We are nearing the Holiday Season here in America, and I find myself occupied with thinking of ideas for this year’s Christmas decorations, gifts for friends and family and of course my perennial question of selecting the model to fold.
I spent a lot of time on the Internet searching for ideas and came across the following links which you might find interesting:
Gabriel Vong’s awesome collection of Origami Diagrams: He has sorted them based on levels of difficulty and some of the diagrams on this page are truly amazing. There is something for everyone – from beginner models right up to complex models such as insects.
Quentin Trollip Origami Flickr Group: This is an online group for images of finished models designed by Quentin Trollip. It is open to everyone (who has a flickr account) and has folded his work.
Crease Pattern: Roman Diaz’s Fractal: This is an intriguing design in which the common fish and bird bases are used repeatedly to form a star like design at the end. You can find help to fold this design by using this photo diagram series as a reference when folding. Your finished model should look like this.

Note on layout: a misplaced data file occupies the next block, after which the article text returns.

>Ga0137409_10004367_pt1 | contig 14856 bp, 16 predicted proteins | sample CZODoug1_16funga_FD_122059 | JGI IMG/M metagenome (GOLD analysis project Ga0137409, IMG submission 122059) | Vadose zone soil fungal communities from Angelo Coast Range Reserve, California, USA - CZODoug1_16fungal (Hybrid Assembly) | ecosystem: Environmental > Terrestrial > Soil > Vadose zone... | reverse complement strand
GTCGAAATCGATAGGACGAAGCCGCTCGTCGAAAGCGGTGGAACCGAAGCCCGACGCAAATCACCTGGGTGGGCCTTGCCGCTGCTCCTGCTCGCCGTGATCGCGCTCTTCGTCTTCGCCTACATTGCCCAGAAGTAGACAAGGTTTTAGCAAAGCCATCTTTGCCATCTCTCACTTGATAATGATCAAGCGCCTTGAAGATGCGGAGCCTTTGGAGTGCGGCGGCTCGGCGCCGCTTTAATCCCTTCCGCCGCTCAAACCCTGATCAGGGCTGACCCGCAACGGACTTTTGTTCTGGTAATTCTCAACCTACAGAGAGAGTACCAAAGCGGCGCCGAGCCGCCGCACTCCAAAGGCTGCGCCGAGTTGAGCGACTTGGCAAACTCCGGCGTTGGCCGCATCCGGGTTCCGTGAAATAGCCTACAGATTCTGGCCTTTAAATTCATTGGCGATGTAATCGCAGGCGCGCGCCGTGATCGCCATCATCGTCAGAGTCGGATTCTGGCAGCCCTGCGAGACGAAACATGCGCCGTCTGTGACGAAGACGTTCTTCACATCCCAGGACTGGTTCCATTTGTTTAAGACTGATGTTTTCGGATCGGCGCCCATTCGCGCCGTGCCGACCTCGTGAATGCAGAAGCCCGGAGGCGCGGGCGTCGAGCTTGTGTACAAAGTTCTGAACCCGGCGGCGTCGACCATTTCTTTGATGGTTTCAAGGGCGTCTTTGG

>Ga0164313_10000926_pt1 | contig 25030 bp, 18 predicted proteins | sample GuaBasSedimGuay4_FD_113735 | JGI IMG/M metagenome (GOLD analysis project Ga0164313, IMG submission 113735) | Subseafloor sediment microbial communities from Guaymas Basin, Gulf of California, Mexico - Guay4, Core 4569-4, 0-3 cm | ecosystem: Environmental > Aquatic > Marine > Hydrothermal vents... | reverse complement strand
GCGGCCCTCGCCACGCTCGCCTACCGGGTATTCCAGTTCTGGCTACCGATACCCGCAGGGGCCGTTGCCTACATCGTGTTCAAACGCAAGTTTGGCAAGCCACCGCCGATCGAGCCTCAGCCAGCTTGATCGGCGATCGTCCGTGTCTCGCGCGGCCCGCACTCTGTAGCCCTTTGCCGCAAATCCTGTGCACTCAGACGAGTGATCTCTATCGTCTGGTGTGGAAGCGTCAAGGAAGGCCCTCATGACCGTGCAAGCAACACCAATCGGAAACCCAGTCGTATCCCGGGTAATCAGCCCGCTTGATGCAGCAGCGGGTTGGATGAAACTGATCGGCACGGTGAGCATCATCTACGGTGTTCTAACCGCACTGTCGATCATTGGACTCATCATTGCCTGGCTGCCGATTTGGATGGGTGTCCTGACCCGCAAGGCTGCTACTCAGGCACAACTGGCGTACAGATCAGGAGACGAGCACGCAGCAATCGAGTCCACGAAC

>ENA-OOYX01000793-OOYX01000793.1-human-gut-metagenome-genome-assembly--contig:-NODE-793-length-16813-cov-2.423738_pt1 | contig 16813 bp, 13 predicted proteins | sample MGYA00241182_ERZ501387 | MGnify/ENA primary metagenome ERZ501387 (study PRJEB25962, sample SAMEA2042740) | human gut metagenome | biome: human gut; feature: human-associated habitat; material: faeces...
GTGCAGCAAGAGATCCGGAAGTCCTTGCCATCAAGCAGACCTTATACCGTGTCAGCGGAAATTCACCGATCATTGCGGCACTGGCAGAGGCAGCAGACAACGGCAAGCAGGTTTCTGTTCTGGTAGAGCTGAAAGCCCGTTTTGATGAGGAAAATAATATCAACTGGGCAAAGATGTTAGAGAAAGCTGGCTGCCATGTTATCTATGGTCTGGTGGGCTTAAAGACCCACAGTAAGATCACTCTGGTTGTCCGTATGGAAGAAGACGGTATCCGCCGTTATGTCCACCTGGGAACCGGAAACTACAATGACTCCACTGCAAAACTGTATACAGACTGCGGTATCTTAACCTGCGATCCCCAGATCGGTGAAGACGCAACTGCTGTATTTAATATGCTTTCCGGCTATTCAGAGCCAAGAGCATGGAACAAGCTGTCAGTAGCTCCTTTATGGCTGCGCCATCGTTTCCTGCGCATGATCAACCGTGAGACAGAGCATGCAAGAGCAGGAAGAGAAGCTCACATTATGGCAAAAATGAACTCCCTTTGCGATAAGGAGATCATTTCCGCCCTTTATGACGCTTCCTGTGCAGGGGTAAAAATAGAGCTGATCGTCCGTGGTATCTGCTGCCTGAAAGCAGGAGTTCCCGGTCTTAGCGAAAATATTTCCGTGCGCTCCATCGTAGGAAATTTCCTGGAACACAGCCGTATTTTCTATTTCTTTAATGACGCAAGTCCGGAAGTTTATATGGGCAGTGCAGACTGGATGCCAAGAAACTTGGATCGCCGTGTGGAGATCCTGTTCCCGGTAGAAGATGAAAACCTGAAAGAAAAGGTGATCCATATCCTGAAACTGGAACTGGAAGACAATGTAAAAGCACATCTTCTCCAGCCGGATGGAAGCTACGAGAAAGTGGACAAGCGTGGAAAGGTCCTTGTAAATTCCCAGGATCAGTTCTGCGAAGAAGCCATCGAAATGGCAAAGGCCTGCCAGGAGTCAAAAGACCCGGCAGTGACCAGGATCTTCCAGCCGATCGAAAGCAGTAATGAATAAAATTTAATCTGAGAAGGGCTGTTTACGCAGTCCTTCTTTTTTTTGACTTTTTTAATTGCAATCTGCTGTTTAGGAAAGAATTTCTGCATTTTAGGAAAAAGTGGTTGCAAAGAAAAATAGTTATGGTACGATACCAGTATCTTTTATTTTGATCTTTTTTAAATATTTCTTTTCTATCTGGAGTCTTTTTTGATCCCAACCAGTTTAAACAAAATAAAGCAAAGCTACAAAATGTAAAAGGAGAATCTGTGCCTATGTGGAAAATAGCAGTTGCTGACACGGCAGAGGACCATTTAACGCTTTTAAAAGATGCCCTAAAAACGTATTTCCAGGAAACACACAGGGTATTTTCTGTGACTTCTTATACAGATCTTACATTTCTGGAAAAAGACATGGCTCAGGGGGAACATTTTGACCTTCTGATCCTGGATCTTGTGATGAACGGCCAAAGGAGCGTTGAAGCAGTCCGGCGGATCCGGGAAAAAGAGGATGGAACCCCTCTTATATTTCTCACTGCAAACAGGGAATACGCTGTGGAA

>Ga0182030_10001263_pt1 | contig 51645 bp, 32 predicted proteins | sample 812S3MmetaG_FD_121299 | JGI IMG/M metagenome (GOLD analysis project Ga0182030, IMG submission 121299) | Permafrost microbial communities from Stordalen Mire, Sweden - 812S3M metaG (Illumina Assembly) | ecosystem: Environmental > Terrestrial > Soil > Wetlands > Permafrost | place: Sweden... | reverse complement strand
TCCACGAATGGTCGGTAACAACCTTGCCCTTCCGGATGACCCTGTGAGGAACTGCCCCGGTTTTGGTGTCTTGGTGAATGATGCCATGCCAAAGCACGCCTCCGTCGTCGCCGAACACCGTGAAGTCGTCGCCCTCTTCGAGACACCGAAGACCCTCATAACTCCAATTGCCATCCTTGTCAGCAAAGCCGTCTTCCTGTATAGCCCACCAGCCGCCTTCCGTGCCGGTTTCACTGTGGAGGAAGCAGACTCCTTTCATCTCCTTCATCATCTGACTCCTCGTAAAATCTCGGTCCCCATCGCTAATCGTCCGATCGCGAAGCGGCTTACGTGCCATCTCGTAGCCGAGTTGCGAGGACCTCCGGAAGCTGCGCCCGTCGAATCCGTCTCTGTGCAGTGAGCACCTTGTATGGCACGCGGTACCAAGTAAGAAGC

Shadowfolds – Chris Palmer and Jeffrey Rutzky’s new book – This is a soon-to-be-released book co-authored by Jeffrey Rutzky and Chris Palmer. It deals with geometric designs using fabric as a medium instead of paper. This book is due for release on February 1st, 2011. The following is an editorial review by Amazon:
In Shadowfolds, Jeff Rutzky, himself an accomplished and passionate origamist, and Palmer offer detailed and fascinating information about the technique and its origins in both Moorish tile and classic Japanese origami. Palmer first encountered the elaborate mosaics of the Alhambra and became intrigued with learning to translate these patterns into folded paper. He turned for inspiration to the work of Japanese origami masters Tomoko Fuse, Jun Maekawa, Toshikazu Kawasaki and Shuzu Fujimoto, as well as to the great American origami artists Robert Lang and Peter Engel.